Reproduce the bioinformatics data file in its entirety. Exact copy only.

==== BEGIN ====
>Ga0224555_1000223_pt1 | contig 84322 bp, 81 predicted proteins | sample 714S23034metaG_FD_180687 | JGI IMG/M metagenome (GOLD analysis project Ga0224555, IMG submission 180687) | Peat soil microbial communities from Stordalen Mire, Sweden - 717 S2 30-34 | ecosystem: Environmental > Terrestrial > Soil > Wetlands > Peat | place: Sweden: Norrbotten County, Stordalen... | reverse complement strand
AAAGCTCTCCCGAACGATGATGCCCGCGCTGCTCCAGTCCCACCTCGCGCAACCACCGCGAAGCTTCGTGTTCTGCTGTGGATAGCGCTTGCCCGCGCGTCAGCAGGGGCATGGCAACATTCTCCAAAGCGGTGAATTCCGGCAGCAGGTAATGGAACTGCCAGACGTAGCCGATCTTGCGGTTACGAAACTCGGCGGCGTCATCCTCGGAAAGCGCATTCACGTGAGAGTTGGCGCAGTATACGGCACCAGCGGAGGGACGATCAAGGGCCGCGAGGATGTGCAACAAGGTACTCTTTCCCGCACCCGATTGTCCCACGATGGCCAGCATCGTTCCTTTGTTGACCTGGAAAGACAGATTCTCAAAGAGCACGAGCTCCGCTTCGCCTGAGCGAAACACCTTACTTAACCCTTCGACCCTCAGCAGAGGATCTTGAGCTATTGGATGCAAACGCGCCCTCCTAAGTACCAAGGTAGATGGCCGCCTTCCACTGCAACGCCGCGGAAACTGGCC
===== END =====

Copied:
>Ga0224555_1000223_pt1 | contig 84322 bp, 81 predicted proteins | sample 714S23034metaG_FD_180687 | JGI IMG/M metagenome (GOLD analysis project Ga0224555, IMG submission 180687) | Peat soil microbial communities from Stordalen Mire, Sweden - 717 S2 30-34 | ecosystem: Environmental > Terrestrial > Soil > Wetlands > Peat | place: Sweden: Norrbotten County, Stordalen... | reverse complement strand
AAAGCTCTCCCGAACGATGATGCCCGCGCTGCTCCAGTCCCACCTCGCGCAACCACCGCGAAGCTTCGTGTTCTGCTGTGGATAGCGCTTGCCCGCGCGTCAGCAGGGGCATGGCAACATTCTCCAAAGCGGTGAATTCCGGCAGCAGGTAATGGAACTGCCAGACGTAGCCGATCTTGCGGTTACGAAACTCGGCGGCGTCATCCTCGGAAAGCGCATTCACGTGAGAGTTGGCGCAGTATACGGCACCAGCGGAGGGACGATCAAGGGCCGCGAGGATGTGCAACAAGGTACTCTTTCCCGCACCCGATTGTCCCACGATGGCCAGCATCGTTCCTTTGTTGACCTGGAAAGACAGATTCTCAAAGAGCACGAGCTCCGCTTCGCCTGAGCGAAACACCTTACTTAACCCTTCGACCCTCAGCAGAGGATCTTGAGCTATTGGATGCAAACGCGCCCTCCTAAGTACCAAGGTAGATGGCCGCCTTCCACTGCAACGCCGCGGAAACTGGCC